Lauren Hine BA (Hons) Fine Art 2020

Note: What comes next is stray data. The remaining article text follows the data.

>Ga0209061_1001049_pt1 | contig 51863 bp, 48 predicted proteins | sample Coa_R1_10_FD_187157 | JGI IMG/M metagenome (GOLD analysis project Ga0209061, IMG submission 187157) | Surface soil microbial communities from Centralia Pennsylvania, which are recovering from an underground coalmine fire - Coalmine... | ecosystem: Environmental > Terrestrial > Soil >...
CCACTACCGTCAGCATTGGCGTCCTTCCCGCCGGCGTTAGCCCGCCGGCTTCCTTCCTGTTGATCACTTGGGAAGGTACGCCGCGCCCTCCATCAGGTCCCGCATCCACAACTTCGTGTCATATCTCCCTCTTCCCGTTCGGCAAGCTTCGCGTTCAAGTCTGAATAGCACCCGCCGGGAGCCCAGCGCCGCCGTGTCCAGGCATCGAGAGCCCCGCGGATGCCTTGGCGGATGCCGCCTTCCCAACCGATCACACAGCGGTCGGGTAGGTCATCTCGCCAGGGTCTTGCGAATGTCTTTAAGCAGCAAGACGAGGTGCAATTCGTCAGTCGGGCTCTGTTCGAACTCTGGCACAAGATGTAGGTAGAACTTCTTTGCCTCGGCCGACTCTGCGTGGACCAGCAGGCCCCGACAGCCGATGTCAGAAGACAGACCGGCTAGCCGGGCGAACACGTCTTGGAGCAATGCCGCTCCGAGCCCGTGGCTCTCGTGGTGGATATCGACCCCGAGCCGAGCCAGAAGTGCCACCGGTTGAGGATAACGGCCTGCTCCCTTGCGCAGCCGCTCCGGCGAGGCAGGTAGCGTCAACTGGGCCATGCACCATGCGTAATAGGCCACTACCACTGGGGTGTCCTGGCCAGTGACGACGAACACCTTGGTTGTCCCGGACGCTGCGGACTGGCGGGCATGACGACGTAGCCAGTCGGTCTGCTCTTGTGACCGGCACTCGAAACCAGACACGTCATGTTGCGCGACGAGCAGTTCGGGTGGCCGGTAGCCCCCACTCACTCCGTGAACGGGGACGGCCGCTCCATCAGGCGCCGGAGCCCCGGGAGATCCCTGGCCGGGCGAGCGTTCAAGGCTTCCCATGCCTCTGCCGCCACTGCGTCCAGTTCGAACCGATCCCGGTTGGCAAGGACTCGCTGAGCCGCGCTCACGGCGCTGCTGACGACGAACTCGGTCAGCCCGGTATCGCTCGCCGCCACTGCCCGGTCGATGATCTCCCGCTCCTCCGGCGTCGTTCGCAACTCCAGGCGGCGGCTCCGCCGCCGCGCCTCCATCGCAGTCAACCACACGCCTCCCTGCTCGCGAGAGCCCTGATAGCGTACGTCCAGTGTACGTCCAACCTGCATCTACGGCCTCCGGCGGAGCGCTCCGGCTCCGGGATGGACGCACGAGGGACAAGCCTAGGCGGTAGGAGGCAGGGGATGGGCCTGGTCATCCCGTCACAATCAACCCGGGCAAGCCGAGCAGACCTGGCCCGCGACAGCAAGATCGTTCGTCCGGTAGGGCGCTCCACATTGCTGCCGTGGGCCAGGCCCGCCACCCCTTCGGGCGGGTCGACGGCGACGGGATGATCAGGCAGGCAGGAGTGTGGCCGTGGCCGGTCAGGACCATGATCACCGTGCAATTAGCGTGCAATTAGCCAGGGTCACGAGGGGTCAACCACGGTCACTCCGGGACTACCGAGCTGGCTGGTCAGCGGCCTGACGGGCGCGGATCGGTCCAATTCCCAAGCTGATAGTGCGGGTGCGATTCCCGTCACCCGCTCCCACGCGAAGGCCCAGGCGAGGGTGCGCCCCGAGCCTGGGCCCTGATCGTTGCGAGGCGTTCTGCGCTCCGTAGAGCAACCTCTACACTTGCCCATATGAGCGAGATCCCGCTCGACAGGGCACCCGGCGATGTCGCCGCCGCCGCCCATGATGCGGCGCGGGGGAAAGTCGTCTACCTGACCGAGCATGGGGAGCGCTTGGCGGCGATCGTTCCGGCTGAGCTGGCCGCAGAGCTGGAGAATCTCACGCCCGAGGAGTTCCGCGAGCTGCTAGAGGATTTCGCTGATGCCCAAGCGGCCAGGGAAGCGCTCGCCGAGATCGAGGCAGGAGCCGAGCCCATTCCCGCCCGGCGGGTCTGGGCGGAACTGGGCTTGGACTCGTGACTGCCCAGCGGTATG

Swiping, scrolling, socialising. Feeds of continuous images have altered the way in which we view artwork. Peering at condensed pictures through a shiny surface, all sense of physicality, form and texture is lost. My practise questions the relationship between abstract painting and how it is situated within modern, digitised culture. I aim to conflict the fleeting experience of digital images by creating paintings which slow down the interaction between viewer and artwork. By means of gestural mark-making the work explores the artists relationship with the surface and the tactile nature of paint application; consciously constructing meaning through the process as well its aesthetic results. The marks produced act as traces of the artist’s thought-process, forming what Isabelle Graw has described as a “strong bond between the product and the (absent) person of its maker”: with the purpose of engaging the viewer both visually and bodily through a connection to, or understanding of the gesture. My work is a celebration of the unique nature of painting and its ability to contain a plethora of intimate moments between the artist and surface, shown visibly through gestural mark- making. Utilising composition, colour and varying methods of paint application, there is an elementof tension and awkwardness within the work. Lines slice through the paintings, forming geometric shapes and spacious planes of colour on the surface, forming a framework which allows the painterly marks to be the focal point. Flatness aids this by allowing the textural nature of paint to physically precede from the canvas. The gestural opposes the geometric in terms of shape, colour and texture. Elements of harmony and discord juxtaposed, the immediate and considered components contest each other, forming a metaphor for the relationship between the materiality of painting and its erasure through screen representation.